1- Between Shades of Gray.
It is a novel that relates the story of a family that, among countless others, was taken from Lithuania during the Russian invasion of 1939. Although it is fiction, the author, Ruta Sepetys, researched the historical events. Thousands, if not more, Lithuanians went through the horrors of forced-work in concentration camps in Siberia. The main character, Lina, a talented artist, is a girl who leaves a trace of drawings for his father to follow with the expectation that he rescues them.
2- Living with Water Scarcity.
Using examples and micro-economic concepts, David Zetland, argues that we now live in times of water scarcity but have the rules of the past, when water was abundant. A change is necessary: prices are the best way to deal with water scarcity and prevent shortage.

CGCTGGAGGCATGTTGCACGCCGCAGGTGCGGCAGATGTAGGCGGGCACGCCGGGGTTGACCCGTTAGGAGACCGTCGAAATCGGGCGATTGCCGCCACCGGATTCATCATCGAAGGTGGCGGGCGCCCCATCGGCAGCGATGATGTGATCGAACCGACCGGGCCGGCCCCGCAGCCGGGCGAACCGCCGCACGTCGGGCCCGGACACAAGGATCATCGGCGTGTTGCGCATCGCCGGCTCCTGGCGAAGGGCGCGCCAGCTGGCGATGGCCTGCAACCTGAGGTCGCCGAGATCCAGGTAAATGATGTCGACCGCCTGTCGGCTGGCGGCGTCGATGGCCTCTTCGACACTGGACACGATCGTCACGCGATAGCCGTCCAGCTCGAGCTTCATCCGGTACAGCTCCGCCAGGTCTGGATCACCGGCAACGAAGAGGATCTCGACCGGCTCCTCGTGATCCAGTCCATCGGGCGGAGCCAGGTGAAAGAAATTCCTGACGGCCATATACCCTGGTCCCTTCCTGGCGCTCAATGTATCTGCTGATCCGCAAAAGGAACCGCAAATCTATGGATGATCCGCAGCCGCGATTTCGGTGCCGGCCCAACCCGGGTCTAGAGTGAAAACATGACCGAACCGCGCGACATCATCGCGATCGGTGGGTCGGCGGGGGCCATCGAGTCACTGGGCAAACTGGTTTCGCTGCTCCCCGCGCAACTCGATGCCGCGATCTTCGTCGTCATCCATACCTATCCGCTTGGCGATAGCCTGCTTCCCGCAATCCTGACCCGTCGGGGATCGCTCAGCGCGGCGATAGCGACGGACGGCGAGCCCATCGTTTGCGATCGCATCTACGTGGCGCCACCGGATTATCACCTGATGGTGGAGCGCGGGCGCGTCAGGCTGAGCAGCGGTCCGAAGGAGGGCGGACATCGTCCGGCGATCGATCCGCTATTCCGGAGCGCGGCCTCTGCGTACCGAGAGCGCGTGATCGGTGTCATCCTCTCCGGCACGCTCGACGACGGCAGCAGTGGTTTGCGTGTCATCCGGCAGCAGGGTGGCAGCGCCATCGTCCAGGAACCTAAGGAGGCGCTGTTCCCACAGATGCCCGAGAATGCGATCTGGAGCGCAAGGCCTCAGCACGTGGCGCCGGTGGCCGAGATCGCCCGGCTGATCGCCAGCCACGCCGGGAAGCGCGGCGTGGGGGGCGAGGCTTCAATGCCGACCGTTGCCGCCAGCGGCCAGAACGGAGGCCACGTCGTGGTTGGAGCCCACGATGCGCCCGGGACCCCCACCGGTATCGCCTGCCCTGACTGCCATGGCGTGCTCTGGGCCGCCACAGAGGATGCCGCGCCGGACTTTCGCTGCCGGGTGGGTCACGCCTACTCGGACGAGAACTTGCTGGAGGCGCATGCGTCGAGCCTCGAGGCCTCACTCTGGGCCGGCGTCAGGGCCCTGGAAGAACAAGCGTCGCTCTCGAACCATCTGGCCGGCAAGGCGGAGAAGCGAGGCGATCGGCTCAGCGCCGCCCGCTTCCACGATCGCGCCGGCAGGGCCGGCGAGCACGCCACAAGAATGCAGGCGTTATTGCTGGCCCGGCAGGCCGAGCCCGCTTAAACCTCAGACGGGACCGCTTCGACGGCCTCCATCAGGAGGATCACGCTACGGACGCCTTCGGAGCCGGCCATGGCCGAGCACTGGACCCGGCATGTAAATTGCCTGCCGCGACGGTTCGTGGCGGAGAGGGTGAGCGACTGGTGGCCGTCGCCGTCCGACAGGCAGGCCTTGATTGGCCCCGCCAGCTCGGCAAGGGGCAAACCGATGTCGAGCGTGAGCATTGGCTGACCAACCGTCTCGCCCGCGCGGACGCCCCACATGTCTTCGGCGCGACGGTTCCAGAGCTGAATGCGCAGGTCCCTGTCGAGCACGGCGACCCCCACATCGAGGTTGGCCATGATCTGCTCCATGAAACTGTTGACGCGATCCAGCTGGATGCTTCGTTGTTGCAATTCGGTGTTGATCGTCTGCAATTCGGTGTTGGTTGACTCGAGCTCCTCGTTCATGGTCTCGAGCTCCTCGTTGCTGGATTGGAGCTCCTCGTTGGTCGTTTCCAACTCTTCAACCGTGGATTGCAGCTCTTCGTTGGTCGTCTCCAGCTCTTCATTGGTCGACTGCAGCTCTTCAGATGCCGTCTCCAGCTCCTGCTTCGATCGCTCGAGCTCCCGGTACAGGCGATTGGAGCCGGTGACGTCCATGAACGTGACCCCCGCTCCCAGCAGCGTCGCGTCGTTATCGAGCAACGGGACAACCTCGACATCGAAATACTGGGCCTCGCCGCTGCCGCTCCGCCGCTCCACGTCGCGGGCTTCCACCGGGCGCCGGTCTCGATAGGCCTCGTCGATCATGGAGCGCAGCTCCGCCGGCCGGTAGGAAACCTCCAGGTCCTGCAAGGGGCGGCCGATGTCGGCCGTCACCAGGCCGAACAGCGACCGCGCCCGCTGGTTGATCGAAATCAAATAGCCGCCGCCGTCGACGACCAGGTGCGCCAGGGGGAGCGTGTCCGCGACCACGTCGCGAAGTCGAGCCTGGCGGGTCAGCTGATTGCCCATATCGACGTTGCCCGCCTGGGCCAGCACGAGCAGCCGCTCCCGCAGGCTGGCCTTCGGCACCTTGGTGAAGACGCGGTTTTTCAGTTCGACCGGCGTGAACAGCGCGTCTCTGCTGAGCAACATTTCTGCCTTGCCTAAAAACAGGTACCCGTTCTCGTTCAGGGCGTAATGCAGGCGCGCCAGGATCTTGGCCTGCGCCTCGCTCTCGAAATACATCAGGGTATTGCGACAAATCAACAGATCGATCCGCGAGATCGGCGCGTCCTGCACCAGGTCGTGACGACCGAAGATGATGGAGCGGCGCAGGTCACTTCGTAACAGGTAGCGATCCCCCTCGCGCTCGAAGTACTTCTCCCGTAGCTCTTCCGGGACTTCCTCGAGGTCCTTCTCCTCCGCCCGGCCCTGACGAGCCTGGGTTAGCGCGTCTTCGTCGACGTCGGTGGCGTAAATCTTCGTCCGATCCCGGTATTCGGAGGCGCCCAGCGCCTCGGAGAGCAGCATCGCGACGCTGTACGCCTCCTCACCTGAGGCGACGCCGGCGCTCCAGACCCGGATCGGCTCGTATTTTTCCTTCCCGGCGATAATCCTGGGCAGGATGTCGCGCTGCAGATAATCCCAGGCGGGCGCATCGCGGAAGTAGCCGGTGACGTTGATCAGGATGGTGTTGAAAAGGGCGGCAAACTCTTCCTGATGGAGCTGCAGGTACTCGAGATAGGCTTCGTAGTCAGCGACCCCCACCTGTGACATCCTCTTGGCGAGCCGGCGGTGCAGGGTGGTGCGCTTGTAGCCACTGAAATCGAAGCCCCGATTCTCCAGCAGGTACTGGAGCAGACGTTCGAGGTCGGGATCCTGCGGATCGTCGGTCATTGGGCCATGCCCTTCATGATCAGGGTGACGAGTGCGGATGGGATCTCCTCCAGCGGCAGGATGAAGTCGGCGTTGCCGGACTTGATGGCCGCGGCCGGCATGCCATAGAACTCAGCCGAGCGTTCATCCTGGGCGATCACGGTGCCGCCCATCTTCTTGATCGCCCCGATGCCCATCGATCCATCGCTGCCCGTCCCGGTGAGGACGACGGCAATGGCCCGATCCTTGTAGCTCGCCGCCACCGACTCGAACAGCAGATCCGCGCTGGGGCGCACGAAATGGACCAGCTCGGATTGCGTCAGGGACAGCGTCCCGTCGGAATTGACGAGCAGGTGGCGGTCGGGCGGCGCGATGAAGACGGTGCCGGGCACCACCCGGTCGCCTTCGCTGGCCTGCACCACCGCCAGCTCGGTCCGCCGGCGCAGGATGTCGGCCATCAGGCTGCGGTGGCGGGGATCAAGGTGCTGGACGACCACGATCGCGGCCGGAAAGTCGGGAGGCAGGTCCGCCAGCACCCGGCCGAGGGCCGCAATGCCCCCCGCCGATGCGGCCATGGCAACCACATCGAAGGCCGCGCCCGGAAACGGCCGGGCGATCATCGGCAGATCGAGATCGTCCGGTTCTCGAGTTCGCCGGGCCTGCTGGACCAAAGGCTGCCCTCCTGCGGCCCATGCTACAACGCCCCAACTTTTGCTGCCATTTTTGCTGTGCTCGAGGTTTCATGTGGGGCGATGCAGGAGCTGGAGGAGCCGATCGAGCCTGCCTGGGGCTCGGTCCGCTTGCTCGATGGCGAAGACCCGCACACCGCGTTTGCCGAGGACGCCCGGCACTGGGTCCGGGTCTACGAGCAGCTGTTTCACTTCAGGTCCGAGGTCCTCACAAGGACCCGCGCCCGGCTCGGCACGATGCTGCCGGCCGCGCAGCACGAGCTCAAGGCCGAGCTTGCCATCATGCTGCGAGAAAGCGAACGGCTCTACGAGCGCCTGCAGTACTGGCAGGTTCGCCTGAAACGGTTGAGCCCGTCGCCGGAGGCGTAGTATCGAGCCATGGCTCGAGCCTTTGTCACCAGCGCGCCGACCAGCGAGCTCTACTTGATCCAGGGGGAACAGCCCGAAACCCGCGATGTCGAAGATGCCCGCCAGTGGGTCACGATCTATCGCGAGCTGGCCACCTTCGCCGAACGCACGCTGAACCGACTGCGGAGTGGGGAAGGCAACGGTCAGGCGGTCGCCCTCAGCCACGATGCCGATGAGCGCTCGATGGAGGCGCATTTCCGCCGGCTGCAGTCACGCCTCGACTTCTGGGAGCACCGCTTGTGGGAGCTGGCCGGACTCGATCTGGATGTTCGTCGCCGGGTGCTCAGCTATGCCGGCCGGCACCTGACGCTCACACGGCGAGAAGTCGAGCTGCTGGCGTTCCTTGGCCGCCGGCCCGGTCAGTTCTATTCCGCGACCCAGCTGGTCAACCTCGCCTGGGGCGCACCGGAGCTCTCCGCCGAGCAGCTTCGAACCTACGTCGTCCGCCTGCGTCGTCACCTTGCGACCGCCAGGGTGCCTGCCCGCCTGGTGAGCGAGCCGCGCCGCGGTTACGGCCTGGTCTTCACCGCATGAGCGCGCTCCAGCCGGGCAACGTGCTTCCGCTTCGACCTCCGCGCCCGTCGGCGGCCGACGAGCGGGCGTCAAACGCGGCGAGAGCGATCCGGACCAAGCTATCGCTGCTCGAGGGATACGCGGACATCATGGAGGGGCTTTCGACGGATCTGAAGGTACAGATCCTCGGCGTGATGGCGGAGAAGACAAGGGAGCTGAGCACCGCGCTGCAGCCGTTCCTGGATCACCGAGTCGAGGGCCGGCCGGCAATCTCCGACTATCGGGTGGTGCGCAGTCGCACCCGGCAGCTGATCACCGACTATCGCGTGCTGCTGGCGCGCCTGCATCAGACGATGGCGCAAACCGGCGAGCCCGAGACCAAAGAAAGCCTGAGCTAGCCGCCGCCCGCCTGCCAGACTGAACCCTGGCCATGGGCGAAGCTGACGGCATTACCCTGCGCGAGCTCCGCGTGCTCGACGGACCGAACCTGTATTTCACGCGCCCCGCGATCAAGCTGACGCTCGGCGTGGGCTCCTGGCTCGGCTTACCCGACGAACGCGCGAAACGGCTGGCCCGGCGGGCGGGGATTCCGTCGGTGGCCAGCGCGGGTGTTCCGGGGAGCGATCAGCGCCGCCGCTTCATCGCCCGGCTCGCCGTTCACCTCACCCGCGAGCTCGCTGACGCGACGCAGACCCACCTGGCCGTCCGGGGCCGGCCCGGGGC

Maria Konnikova takes the reader on a journey of rationality and emotions contrasting the ways in which Holmes and Watson think. Careful reflection characterizes Holmes while cuasi-emotional impulses characterize Watson. Using the stories of the quintessential investigator the author applies concepts from psychology and neuroscience to illustrate how we think and why we can do better-or worse.